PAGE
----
Badiallo: Meeting the graffiti crew that began train bombing, I didn’t know what to expect. I guess I should have expected three humorous regular guys from the Bronx because that’s exactly what they were - reminding me of a superhero team with each individual superhero that embraced their own personality. TatsCru stated that sometimes they stopped painting, looked at where they were and were surprised at what they have become. Nicer stated, “times have changed… cops used to chase us and now we are getting called to do murals.” However, with being three boys from New York City and having to make a living from their murals, they’ve encountered a lot of ups and downs and have learned how to maneuver in the art business. It was amazing to speak with three regular people from New York City who have made prodigies out of themselves through hard work. It is especially meaningful because train bombings are something I would have probably done.
Sean: It was really nice to meet artists that have seen it all, and been in the graffiti movement since the beginning, and have seen it evolve and change over time. One of my favorite moments was a piece of life advice from Nicer. He said “Business is a learning process, and you’re only gonna get what you ask for.” This is one of the tenets of life that I have been recently trying to adhere to, to always take chances, and have no regrets. I also resonated with BG’s quote “this game sounds easy, but it’s not easy, if you’re comfortable living at the low then you’ll be successful, because there’s a lot of lows to get to the highs.” Having such well known and successful artists be so open and responsive to our class and our questions was a really humbling experience.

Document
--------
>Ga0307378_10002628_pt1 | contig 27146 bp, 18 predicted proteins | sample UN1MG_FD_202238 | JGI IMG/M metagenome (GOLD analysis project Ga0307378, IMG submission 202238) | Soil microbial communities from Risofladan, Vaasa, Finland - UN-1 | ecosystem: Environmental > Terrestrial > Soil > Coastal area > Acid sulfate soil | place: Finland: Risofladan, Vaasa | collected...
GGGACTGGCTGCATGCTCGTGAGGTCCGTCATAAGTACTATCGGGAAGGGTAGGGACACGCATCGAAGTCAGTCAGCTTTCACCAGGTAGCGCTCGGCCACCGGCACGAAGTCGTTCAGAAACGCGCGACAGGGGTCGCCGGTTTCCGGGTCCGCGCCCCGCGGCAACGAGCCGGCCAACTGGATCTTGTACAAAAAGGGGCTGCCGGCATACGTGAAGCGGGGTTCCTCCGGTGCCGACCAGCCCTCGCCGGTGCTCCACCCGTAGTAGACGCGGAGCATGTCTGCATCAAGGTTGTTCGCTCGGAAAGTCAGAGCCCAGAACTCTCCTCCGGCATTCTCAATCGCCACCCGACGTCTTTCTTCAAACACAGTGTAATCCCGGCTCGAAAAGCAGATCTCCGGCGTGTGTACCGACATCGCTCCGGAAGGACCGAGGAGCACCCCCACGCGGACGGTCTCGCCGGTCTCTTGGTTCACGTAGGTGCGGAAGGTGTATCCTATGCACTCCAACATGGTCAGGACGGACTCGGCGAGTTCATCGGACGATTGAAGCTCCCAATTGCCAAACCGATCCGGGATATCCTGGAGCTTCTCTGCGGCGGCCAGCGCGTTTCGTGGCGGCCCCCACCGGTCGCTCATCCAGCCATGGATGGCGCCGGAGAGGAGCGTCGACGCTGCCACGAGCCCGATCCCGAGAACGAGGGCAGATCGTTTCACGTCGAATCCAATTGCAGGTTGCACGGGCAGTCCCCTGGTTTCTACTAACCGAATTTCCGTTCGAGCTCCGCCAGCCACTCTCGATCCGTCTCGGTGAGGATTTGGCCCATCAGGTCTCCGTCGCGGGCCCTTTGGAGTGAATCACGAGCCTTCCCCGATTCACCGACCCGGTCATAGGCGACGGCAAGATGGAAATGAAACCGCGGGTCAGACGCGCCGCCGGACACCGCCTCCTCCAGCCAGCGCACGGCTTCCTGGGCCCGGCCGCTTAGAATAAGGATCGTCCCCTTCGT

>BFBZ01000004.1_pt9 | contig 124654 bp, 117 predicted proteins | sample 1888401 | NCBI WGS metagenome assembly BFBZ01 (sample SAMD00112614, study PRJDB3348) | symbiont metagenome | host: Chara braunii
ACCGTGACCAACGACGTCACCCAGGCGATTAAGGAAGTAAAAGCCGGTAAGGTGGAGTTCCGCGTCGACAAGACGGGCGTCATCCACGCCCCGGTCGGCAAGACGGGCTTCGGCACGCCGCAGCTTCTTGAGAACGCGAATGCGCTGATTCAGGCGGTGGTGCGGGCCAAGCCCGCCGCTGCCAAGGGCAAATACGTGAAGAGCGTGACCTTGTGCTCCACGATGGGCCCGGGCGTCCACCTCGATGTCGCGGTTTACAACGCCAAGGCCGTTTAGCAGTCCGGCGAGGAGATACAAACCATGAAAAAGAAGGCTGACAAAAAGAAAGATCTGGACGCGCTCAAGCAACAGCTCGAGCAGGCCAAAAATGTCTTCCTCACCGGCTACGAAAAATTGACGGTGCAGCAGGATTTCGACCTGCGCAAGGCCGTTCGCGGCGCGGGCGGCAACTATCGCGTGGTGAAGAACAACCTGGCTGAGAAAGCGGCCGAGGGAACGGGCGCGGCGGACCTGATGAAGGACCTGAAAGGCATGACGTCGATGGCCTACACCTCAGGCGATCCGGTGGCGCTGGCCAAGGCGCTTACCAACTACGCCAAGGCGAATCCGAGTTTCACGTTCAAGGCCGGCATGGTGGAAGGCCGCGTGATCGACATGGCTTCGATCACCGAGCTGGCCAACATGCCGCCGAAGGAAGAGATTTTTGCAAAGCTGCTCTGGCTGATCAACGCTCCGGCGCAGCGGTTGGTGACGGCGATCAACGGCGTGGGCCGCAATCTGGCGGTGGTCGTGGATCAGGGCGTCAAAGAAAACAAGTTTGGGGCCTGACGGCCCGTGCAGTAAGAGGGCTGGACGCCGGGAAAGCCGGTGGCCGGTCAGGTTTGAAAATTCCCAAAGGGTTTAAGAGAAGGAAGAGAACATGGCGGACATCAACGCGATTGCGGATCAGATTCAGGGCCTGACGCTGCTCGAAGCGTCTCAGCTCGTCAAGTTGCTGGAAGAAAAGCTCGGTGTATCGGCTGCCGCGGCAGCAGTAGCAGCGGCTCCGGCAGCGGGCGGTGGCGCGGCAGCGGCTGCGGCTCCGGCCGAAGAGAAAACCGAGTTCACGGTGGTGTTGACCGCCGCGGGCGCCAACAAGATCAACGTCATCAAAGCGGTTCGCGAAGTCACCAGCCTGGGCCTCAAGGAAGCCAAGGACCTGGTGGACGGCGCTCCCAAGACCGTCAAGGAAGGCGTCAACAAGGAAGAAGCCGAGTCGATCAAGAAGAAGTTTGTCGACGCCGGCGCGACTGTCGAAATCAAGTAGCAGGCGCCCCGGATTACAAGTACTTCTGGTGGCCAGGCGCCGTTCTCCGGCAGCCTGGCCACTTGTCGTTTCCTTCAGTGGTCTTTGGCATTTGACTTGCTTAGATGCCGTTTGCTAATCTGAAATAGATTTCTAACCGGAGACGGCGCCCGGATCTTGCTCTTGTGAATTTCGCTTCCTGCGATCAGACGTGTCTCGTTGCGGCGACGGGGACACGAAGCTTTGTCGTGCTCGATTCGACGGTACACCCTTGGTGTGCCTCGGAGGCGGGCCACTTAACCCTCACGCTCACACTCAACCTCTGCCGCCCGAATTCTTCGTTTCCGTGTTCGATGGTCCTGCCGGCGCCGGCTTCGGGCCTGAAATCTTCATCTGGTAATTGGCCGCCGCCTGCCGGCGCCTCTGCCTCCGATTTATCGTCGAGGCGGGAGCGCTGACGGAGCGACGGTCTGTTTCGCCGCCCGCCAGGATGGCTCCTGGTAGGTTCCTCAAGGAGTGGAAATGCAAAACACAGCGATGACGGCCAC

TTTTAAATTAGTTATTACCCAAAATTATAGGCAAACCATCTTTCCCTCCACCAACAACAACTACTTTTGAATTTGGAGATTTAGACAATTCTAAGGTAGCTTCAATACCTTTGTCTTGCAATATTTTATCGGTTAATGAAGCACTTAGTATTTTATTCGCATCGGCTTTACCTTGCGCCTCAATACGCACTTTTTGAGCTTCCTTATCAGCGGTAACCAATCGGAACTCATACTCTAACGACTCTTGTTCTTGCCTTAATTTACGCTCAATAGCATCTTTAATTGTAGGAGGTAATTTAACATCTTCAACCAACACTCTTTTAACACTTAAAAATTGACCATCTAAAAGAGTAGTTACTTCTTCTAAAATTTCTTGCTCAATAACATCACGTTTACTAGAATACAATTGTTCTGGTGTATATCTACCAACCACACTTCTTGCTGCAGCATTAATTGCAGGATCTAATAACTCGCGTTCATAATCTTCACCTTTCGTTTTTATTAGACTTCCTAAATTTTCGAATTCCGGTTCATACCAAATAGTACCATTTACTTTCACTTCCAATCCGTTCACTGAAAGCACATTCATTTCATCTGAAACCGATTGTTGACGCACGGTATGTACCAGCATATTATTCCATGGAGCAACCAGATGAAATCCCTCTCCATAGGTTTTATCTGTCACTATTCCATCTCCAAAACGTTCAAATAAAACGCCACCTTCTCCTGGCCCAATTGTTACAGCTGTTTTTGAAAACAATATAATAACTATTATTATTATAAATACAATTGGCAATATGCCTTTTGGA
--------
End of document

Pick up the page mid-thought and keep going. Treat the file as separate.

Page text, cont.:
Elias: I most enjoyed the quote Nicer gave, how they were accused of being connected to gang activity and “copied what ad or commercial agencies would do.” They took a template for memorial works and developed it with each client, learned what resonated with people that commissioned them and the rest of their audience. Traveling all over the globe for a multitude of projects, it’s a little heartwarming to hear from them that it’s basically the same community everywhere, same types of people trying to get by, and that they are trying to tap into that basic feeling. They’ve gotten so accepted that it startles them from time to time, specifically as the recount being on the National Mall in Washington, DC, and being protected by cops as they worked instead of instigated by them. So much has changed since they started, which is also why someone asked why they maintain such good chemistry with one another. “We fight a lot,” was the answer given without a breath of hesitation.
Faolan: These three guys are like your funny uncle who’s always cracking jokes at family parties. Their chemistry is unique and flows seamlessly as they interject each other and you truly get to see how they actually are. Once you get passed their comedic side, you actually get to see just how smart and creative these guys are. They came into the art business with no idea how to turn their talents into profit and figured it out on their own. Neighborhood locals would start off asking them to paint murals on their buildings and in return they would receive compensation. This helped them start to see an income from their craft and would help them learn how much their services were worth.